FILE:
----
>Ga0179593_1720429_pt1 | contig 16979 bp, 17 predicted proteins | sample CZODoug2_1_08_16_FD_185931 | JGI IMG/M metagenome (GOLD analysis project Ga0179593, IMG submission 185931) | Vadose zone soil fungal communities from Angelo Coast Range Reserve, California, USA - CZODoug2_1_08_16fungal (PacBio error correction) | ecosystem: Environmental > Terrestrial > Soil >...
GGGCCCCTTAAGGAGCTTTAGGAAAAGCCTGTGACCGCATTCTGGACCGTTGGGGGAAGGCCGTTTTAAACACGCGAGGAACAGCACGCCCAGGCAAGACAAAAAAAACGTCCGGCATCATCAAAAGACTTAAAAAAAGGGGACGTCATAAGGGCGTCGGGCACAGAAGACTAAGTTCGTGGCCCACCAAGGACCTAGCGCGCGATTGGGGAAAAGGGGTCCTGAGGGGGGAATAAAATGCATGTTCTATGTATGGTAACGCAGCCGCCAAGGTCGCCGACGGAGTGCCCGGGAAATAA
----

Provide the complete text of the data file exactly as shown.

>Ga0179593_1720429_pt1 | contig 16979 bp, 17 predicted proteins | sample CZODoug2_1_08_16_FD_185931 | JGI IMG/M metagenome (GOLD analysis project Ga0179593, IMG submission 185931) | Vadose zone soil fungal communities from Angelo Coast Range Reserve, California, USA - CZODoug2_1_08_16fungal (PacBio error correction) | ecosystem: Environmental > Terrestrial > Soil >...
GGGCCCCTTAAGGAGCTTTAGGAAAAGCCTGTGACCGCATTCTGGACCGTTGGGGGAAGGCCGTTTTAAACACGCGAGGAACAGCACGCCCAGGCAAGACAAAAAAAACGTCCGGCATCATCAAAAGACTTAAAAAAAGGGGACGTCATAAGGGCGTCGGGCACAGAAGACTAAGTTCGTGGCCCACCAAGGACCTAGCGCGCGATTGGGGAAAAGGGGTCCTGAGGGGGGAATAAAATGCATGTTCTATGTATGGTAACGCAGCCGCCAAGGTCGCCGACGGAGTGCCCGGGAAATAA